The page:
Tracking The Postage Stamp And The Minimum Wage

by Categorized: Economy, Labor Date:

wagestampsNEW

 source: Bureau of Labor Statistics, U.S. Postal Service

Look at the price of postage stamps compared with the federal minimum wage since 1950.  An all-too-familiar pattern emerges.

For more than 20 years, until 1971, the two measures rose in near-lock-step. The minimum wage was 25 cents an hour for every penny the U.S. Postal Service charged to mail a letter.

Then rates started to pull apart — in that fateful time of inflation, the Arab oil embargo, Nixon’s wage and price controls, women entering the workforce in great numbers, the birth of the computer age and the Japanese threat to U.S. manufacturing.

By 1974, a stamp cost a dime and the minimum wage had fallen behind. Instead of $2.50, it was $2. And we’ve never looked back.

Stamps rose mostly in step with the Consumer Price Index until last month, when the 3-cent increase exceeded the inflation curve. And remember, postage prices are controlled by a (quasi) public agency.  As for the minimum wage, we all know it has lagged since the early ’70s.

That latest stamp hike is supposedly for just two years but of course it will never go back. If the minimum wage had kept up with postage prices, it would now be $12.25.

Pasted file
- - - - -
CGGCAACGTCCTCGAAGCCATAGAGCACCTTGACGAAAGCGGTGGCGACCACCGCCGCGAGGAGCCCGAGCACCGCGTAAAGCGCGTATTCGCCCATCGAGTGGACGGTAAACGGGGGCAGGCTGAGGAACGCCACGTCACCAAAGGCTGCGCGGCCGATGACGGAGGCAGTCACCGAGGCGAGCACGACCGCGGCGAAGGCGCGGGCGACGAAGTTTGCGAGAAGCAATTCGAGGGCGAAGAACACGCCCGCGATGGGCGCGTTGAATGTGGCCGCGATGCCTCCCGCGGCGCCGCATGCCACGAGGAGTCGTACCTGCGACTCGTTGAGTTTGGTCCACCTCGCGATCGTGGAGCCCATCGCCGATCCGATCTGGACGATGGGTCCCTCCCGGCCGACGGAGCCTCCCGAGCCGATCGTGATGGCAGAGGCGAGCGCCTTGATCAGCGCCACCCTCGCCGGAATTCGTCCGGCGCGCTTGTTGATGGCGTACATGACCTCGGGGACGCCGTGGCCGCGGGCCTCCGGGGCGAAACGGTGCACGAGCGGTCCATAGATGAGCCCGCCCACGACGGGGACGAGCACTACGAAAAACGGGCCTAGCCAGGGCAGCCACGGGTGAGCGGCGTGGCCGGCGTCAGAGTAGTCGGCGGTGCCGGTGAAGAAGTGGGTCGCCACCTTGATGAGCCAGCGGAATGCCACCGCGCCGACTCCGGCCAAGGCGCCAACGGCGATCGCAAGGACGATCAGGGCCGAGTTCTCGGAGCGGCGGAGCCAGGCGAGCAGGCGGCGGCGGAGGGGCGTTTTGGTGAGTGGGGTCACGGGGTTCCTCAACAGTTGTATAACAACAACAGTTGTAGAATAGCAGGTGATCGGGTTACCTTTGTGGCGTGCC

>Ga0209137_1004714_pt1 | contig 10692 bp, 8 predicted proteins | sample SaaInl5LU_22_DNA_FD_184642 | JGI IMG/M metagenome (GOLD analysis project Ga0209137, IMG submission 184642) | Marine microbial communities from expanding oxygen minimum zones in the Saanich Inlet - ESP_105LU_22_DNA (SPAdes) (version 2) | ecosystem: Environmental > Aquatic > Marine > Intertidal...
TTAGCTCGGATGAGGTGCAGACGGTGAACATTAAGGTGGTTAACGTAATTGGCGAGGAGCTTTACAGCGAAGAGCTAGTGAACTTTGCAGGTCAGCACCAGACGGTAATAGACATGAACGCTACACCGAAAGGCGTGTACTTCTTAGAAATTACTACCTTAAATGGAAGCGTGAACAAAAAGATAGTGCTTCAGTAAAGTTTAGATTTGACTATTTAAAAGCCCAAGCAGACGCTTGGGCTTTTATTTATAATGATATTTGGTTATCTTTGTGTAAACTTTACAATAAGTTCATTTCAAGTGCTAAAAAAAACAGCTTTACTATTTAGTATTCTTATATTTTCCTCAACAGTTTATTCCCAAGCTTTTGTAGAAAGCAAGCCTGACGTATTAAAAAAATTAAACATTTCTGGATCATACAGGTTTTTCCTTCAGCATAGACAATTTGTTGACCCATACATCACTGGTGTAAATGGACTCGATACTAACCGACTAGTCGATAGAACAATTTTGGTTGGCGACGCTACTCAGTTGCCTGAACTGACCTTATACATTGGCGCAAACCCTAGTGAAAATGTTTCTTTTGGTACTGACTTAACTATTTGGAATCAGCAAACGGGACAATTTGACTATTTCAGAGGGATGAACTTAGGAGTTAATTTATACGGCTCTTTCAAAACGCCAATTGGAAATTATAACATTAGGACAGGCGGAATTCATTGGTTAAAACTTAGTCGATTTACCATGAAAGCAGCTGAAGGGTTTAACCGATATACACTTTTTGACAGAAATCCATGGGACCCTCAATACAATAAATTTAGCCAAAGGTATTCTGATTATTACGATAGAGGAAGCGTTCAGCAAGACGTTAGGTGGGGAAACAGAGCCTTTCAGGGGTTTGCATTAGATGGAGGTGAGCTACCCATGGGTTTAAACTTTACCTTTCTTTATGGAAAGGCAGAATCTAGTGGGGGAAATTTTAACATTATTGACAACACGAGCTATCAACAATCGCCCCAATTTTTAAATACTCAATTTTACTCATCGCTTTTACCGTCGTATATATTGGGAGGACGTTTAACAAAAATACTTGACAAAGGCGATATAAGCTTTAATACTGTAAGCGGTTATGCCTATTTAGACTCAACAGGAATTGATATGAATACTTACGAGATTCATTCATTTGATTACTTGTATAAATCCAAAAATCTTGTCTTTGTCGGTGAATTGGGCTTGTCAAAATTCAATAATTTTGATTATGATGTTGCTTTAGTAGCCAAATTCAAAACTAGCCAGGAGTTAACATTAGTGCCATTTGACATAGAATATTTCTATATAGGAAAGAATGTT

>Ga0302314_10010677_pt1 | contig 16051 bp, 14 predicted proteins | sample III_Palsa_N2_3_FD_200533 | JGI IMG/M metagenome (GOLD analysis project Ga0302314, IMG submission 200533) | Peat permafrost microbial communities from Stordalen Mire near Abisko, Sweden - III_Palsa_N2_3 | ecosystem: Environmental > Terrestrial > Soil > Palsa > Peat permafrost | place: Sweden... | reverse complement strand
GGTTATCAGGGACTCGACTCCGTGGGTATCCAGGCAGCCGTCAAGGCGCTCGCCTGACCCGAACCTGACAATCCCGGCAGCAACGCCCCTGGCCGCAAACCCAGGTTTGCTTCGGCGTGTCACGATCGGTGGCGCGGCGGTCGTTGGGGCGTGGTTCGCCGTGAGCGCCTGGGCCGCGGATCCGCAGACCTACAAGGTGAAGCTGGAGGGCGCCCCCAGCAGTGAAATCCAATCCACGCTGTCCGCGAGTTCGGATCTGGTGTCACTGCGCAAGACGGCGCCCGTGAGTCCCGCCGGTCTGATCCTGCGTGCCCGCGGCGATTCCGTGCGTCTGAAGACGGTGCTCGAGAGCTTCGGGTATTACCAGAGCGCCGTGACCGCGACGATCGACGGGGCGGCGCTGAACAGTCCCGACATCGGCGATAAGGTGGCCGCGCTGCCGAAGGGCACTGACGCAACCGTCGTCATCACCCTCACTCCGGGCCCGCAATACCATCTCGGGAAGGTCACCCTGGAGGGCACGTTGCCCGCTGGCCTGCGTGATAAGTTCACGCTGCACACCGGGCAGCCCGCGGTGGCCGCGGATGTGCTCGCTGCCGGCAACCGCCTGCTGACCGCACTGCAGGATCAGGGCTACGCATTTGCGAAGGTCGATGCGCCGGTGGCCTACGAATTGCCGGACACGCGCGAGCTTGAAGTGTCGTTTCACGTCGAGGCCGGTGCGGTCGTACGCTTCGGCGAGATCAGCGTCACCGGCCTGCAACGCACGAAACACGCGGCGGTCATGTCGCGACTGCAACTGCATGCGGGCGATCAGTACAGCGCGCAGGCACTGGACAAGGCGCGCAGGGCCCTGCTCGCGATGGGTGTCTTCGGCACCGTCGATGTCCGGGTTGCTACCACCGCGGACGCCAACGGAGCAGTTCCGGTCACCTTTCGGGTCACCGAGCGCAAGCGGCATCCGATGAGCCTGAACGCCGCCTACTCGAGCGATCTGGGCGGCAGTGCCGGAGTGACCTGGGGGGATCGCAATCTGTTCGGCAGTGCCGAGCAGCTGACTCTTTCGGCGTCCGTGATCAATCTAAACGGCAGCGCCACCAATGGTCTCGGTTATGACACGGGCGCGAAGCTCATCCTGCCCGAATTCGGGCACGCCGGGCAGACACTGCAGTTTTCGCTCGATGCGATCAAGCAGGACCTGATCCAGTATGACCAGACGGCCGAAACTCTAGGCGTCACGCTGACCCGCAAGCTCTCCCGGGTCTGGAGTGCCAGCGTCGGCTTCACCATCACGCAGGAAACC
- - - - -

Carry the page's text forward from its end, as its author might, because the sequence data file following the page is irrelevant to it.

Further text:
By no coincidence, the early ’70s was precisely when American workers stopped sharing in all they produced. Put another way, the income and total output are in place but workers aren’t seeing it.

Sure, some states, like Connecticut and Oregon, have pushed ahead of Congress by setting a minimum wage in the $9 range. Connecticut started to pull ahead of the nation for good in 1999. But no state has come close to keeping up.

Now President Obama wants to push the federal minimum to $10.10 an hour, and Connecticut Gov. Dannel P. Malloy wants the state to match that amount even if Congress doesn’t act — which would help many workers and hurt others.

Connecticut would be a lot better off if Congress raised the national wage. What should Congress do?  Even a wage of $12.25 an hour is barely enough to get by, and while it’s politically impossible to adopt, we’re basically paying it anyway with food stamps, rent subsidies and the earned income tax credit.

But it seems clear that Congress needs to give a raise at least for workers in a job for, say, 500 hours, and perhaps for everyone. Pass it and put a stamp on it.

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